ANTI-LISBON treaty group Coir’s poster campaign was condemned by Minster for European Affairs Dick Roche, who said the group was “trading on mis-truths and misrepresentation of people’s fears”.
In a heated debate on RTÉ radio with Coir spokesman Peter Murphy the minster stated that “neither truth or character can be found in Coir”.
Mr Murphy said that government claims that guarantees on issues such as maintaining the illegality of abortion in Ireland received from Ireland’s EU partners following the defeat of the Lisbon treaty in June 2008 “were of no consequence”.
Mr Roche claimed that the guarantees will be lodged with the UN and as such would have a legal standing, although he accepted that the Lisbon treaty has not be changed in any way following it’s rejection last year.
“These are political promises they are not guarantees,” Mr Murphy said that could be overturned by the EU. “If this treaty gets through, the arbitrator of all these things will be the European Court of Justice.”
Since the weekend, when Coir launched a national poster campaign calling for a no vote in next month’s referendum, senior Fianna Fáil politicians have attacked the ultra-Catholic group for fear mongering and misinformation.
Mr Murphy accepted he was a former member of the extreme right wing group Youth Defence adding “Youth Defence stopped abortion being introduced in Ireland”.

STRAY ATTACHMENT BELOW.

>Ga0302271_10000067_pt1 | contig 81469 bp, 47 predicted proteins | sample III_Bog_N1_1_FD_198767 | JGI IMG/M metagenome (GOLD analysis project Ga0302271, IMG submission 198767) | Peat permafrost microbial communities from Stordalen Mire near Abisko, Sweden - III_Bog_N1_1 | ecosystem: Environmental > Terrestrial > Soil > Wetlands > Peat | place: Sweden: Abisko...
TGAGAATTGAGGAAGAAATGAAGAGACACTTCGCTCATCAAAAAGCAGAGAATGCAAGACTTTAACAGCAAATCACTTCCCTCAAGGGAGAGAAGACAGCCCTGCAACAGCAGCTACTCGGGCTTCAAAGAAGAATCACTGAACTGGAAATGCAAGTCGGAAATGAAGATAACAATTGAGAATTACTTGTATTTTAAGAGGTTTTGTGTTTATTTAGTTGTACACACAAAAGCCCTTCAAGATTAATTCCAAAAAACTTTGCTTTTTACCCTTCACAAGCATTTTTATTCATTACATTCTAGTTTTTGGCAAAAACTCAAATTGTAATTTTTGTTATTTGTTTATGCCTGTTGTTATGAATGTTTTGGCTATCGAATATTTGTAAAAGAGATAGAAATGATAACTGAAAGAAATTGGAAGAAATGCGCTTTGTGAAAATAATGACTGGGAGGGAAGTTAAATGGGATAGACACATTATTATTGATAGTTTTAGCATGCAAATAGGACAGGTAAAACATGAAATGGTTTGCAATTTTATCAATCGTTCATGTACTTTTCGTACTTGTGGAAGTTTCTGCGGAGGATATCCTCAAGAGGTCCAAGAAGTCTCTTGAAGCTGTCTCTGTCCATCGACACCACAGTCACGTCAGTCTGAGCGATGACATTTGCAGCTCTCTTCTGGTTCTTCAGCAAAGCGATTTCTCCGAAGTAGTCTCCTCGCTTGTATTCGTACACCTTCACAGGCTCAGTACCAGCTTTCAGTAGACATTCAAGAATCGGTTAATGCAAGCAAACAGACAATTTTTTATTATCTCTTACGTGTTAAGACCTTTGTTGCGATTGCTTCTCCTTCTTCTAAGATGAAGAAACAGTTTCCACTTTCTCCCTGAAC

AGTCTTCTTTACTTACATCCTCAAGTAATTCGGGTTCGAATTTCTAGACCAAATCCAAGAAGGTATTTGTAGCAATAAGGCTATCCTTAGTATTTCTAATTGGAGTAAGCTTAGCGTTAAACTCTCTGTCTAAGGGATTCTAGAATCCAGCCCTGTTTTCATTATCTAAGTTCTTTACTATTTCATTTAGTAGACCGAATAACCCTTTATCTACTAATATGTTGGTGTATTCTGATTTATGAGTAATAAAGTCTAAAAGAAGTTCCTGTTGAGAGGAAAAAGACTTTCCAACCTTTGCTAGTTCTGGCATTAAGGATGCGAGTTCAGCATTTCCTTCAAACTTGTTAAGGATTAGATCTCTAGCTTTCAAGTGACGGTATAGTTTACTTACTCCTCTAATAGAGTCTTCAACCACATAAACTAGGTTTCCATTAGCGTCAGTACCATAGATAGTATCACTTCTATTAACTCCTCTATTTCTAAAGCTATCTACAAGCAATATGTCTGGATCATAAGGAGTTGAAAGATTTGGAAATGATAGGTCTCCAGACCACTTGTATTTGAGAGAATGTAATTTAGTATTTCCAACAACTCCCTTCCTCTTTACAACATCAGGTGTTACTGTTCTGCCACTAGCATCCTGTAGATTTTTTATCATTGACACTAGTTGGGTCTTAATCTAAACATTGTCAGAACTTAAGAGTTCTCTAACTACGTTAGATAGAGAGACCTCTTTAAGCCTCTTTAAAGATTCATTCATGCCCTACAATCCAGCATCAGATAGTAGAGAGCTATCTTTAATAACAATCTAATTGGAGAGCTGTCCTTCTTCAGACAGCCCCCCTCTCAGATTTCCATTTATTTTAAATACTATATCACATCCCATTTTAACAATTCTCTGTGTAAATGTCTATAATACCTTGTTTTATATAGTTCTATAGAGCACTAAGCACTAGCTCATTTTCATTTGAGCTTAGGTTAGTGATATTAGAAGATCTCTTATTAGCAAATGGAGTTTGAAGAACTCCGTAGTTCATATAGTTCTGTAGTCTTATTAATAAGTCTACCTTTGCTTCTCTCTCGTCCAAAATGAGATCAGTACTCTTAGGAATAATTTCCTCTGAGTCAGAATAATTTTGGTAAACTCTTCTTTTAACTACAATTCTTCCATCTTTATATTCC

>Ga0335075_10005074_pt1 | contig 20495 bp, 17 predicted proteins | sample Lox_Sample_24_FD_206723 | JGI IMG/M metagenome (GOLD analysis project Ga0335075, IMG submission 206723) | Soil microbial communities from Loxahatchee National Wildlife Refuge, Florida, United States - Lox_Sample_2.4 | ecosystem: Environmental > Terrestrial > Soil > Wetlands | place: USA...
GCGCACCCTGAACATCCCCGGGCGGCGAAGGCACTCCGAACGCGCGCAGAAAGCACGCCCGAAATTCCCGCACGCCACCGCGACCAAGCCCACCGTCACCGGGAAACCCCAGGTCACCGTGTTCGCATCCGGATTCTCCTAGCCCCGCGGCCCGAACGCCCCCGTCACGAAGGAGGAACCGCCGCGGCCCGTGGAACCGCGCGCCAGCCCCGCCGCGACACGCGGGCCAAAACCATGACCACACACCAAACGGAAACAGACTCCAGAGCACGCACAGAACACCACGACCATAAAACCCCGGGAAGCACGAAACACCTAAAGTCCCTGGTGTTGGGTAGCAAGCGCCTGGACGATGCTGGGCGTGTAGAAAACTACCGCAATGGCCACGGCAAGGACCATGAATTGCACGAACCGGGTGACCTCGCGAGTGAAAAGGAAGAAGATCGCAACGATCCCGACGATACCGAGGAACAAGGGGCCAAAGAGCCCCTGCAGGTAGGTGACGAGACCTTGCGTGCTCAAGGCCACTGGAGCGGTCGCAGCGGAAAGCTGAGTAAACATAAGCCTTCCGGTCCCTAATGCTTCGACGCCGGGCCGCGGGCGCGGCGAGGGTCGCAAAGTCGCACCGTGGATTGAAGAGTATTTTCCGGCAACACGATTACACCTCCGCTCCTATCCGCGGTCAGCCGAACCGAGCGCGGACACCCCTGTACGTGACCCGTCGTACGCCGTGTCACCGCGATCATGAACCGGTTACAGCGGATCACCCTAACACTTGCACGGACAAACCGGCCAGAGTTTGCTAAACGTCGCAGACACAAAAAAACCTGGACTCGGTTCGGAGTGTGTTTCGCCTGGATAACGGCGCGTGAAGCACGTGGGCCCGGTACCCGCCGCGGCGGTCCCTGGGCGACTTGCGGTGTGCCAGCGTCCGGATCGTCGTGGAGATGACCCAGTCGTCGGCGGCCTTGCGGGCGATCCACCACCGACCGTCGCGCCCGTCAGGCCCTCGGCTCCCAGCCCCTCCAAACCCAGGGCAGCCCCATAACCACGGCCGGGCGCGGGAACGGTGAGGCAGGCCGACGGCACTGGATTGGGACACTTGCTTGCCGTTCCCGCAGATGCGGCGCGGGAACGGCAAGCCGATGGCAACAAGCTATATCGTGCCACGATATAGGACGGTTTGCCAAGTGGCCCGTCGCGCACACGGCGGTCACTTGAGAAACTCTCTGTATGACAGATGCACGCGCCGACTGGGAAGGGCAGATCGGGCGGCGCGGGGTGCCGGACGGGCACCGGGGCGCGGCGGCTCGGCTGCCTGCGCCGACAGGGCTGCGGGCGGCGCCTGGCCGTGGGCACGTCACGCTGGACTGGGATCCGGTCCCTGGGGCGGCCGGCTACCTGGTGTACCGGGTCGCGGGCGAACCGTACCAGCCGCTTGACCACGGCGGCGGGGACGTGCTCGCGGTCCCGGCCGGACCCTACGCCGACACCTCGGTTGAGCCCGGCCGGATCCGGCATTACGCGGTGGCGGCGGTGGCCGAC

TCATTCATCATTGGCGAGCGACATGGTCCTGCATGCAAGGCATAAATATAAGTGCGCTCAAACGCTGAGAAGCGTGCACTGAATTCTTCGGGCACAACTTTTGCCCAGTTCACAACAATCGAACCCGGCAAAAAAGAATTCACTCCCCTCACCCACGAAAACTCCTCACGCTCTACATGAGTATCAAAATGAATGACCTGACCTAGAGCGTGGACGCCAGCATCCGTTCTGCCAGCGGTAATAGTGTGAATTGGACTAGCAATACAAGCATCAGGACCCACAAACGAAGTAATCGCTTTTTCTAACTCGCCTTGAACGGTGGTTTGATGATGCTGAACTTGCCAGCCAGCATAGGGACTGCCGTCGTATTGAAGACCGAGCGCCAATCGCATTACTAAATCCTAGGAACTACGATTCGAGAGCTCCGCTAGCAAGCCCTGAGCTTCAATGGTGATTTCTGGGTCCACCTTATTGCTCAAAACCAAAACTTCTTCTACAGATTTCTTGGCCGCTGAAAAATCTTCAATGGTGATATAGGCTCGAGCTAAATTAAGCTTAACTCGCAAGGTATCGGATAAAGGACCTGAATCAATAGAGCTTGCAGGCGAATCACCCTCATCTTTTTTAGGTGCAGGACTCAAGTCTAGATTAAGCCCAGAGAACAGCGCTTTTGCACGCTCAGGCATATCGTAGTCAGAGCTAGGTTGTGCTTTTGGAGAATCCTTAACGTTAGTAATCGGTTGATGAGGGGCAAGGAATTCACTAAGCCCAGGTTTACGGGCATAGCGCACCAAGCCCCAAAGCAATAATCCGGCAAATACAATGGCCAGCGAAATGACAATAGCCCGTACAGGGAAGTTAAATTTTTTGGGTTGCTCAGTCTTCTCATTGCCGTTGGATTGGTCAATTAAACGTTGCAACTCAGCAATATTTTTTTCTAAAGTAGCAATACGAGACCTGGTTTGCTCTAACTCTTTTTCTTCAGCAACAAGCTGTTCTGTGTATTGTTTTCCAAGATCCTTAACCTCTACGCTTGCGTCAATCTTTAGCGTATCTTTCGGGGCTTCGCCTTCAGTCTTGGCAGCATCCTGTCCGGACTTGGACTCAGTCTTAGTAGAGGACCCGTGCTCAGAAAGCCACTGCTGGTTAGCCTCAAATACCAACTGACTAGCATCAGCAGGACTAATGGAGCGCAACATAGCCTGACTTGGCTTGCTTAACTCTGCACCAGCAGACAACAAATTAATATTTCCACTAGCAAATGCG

In defence of the poster campaign, he said: “Coir is about giving out information and debating.” The posters question whether the Irish minimum wage could be reduced to €1.84 if Lisbon is passed.
Mr Murphy added that the group was “funded by donations from the members”.
The Coir group emerged from the Youth Defence-inspired ‘No to Nice’ campaign which played a role in successfully defeating that treaty in the 2001 referendum.
At that time the activists were led by Justin Barrett, who, along with other former Youth Defence activists, had attended a number of neo-fascist rallies on the continent.
The exposure that Mr Barrett and others associated with Youth Defence had consorted with members of the International Third Position – a group which contains convicted fascist terrorists – aided the success of the second Nice Referendum.
Dublin city councillor and People’s Movement spokesman Ciarán Perry said: “Concentration on the right-wing lunatic fringe, such as Coir, is an attempt by government to escape real debate on the Lisbon treaty.”
Meanwhile, Labour leader Eamon Gilmore has pleaded with voters not to use the Lisbon referendum to vent their anger with the Government. Mr Gilmore said: “Voting no to Lisbon will do more damage to Ireland than it will to Fianna Fáil.”
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